The concept of home and what having one gives to you are things many Australians are lucky enough to take for granted. Stability, safety, a memory of where you’re coming from, and a plan for where you’re going; small things denied to so many. In this autobiographical solo show, Oliver Twist examines his own experiences with starting over as a Rwandan refugee.
Twist meandered around a glossy black platform, delivering in his clear, measured voice anecdotes, faded memories, and family legends. These stories form the timeline of Twist and his family’s many movements from Rwanda to Malawi to Australia as refugees of the 1994 Rwandan genocide. But they also represent many different iterations of Twist starting over, being reborn, and quite literally rewriting his life story.
Spliced between the linear moments of Twist’s parents meeting, the children being born, growing up amongst violence, and eventually becoming an Australian actor, were hazy recollected images of a baptism. Under Kelsey Lee’s technical design, Twist is alternately bathed in golden light to match his bright t-shirt and cool blue tones, reflecting the surface of Lake Kivu. This memory in particular stands out for its explicit symbolism of innocence and forgiveness, an opportunity to shed trauma and reawaken in a better life. Twist’s continued return to this memory signals rebirth as a process, a recurrent experience in his life through great disappointments as well as successes.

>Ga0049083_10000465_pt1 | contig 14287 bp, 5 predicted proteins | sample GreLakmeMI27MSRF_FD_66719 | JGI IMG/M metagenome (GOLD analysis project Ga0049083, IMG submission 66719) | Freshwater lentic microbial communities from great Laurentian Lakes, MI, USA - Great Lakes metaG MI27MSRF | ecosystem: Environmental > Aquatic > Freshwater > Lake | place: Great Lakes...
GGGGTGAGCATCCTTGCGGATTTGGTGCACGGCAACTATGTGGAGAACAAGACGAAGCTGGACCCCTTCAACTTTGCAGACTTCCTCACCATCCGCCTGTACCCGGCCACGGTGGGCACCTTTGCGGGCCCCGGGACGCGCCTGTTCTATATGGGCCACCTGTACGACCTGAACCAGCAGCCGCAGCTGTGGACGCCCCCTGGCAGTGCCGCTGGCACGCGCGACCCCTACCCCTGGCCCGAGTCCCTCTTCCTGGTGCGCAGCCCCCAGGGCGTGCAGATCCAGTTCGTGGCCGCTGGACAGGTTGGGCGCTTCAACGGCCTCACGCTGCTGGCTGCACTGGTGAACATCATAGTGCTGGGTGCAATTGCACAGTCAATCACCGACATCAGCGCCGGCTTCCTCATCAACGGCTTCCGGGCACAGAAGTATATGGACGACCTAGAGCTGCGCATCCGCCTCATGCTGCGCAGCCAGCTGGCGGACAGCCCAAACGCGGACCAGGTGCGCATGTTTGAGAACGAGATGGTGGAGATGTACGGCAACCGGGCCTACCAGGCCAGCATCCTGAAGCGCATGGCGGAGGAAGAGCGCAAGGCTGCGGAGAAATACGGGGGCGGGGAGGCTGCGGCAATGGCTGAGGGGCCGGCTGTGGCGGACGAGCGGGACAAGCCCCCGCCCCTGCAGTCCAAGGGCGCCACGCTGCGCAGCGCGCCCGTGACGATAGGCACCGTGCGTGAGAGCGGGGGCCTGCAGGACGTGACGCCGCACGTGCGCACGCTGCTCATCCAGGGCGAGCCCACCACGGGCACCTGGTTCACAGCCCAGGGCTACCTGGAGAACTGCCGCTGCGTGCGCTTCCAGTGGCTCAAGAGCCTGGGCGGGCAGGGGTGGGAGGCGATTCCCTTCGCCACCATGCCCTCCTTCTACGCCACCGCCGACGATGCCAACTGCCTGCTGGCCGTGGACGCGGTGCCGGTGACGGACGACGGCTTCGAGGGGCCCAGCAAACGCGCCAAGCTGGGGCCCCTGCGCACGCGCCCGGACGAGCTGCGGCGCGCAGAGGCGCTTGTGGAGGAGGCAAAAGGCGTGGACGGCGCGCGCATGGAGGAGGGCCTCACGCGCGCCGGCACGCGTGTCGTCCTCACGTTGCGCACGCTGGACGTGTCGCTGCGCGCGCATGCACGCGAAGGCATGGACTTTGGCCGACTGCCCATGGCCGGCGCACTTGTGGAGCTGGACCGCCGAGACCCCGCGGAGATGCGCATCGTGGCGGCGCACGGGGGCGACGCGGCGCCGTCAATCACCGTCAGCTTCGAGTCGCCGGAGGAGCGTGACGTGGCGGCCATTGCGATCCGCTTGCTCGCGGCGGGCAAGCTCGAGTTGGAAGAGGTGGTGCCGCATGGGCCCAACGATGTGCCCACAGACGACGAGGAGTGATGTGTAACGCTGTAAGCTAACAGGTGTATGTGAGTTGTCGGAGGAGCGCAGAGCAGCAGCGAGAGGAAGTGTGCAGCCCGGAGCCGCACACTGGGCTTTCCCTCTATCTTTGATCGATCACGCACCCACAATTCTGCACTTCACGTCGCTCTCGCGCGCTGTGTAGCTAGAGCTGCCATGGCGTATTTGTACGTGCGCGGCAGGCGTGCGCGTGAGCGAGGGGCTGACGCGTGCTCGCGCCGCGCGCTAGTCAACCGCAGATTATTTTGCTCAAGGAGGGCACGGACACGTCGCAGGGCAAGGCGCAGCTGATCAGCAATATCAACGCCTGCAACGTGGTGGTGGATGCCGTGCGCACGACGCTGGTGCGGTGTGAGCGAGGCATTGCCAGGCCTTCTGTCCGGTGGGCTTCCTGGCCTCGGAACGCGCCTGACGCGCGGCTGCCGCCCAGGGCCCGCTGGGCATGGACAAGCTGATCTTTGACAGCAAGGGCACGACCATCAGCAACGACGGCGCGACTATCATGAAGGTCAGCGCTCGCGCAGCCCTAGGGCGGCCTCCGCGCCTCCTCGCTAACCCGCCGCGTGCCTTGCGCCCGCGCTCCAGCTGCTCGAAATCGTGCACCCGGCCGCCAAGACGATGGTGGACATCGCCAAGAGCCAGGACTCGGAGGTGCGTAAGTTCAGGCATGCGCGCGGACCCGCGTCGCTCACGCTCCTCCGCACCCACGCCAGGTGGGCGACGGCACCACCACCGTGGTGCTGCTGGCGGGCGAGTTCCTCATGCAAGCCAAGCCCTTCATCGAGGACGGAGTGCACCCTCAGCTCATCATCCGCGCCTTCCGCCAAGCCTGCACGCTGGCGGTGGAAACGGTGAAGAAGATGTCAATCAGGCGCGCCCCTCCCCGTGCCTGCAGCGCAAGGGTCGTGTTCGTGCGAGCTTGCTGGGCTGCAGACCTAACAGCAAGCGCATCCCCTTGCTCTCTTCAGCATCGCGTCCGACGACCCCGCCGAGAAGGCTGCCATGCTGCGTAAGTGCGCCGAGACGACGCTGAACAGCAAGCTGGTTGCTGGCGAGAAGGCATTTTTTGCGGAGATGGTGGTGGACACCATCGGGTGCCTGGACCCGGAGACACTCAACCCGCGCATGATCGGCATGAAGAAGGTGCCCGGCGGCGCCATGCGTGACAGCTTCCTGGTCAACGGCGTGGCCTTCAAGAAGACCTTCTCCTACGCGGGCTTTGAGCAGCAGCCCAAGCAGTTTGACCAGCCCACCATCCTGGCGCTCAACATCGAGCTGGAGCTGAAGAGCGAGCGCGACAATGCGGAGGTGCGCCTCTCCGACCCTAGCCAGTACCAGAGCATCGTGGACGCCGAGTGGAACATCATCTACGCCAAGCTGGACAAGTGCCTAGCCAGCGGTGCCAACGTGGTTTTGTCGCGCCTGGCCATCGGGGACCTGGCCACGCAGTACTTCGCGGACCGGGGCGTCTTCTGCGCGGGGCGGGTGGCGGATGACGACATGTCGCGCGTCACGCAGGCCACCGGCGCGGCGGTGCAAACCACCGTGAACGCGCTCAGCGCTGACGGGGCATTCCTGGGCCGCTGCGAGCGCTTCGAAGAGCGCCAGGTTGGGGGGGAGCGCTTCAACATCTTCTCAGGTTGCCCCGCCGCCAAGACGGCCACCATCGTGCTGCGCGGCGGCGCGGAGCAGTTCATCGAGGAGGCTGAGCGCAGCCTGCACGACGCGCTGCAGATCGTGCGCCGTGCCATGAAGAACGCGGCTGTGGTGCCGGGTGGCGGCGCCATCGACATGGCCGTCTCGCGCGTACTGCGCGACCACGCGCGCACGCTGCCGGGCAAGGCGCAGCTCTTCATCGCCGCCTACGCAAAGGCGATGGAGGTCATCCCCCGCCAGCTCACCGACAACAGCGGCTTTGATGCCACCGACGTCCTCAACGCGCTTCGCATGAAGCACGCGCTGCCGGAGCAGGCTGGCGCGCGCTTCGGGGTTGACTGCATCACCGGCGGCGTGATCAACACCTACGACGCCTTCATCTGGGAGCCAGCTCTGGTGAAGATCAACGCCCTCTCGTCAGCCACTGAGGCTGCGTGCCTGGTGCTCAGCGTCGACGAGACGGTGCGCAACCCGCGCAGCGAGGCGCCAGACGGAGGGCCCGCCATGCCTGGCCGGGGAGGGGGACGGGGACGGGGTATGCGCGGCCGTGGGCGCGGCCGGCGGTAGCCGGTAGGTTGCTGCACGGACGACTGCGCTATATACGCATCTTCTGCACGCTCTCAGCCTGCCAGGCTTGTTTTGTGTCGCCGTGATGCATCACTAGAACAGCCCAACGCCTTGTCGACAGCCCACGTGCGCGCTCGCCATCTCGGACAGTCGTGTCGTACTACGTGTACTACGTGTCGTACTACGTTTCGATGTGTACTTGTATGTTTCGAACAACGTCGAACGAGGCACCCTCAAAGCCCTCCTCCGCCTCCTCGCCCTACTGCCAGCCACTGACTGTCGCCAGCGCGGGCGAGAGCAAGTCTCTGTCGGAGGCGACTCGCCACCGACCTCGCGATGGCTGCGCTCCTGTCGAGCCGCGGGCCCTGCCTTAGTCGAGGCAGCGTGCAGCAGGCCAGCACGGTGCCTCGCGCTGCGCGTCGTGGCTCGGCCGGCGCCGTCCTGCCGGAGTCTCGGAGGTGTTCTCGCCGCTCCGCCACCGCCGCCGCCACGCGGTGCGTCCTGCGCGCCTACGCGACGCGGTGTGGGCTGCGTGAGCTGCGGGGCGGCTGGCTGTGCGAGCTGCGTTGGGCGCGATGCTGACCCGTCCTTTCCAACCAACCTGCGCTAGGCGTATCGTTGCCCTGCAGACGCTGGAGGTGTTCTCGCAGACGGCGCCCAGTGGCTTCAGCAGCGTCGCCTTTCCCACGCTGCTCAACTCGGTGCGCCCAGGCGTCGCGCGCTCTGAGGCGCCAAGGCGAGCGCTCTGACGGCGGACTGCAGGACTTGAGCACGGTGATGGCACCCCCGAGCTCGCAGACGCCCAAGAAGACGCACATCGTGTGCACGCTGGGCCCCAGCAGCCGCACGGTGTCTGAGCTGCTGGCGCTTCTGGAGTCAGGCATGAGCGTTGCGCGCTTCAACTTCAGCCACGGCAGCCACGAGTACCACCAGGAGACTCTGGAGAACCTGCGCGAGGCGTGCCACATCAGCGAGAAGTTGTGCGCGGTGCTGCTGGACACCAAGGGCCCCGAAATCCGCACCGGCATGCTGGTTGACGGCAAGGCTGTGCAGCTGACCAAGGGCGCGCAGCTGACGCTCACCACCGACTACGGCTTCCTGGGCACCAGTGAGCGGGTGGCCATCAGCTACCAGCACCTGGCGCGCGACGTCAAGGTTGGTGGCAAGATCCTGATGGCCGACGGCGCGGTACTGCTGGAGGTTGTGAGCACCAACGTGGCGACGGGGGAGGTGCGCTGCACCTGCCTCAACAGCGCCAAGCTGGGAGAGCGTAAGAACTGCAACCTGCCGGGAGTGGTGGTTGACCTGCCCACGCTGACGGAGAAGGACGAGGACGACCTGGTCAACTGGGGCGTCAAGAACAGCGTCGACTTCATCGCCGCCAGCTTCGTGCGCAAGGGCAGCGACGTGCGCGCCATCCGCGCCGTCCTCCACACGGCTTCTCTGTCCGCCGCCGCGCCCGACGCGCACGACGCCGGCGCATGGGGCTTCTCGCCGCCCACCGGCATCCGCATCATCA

Twist is a masterful performer who very quickly gathers the audience up in the palm of his hand. His pacing and delivery were precise and well directed by Erin Taylor, who found a way to balance the poignant, hilarious, and painful moments of Twist’s story. Despite his lonesome position on the stage, Twist’s charm and composer Chrysoulla Markoulli’s layered atmospheric soundscapes shaped the space around him for a rich theatrical experience.
Jali is running at the SBW Stables Theatre from March 16th – 27th
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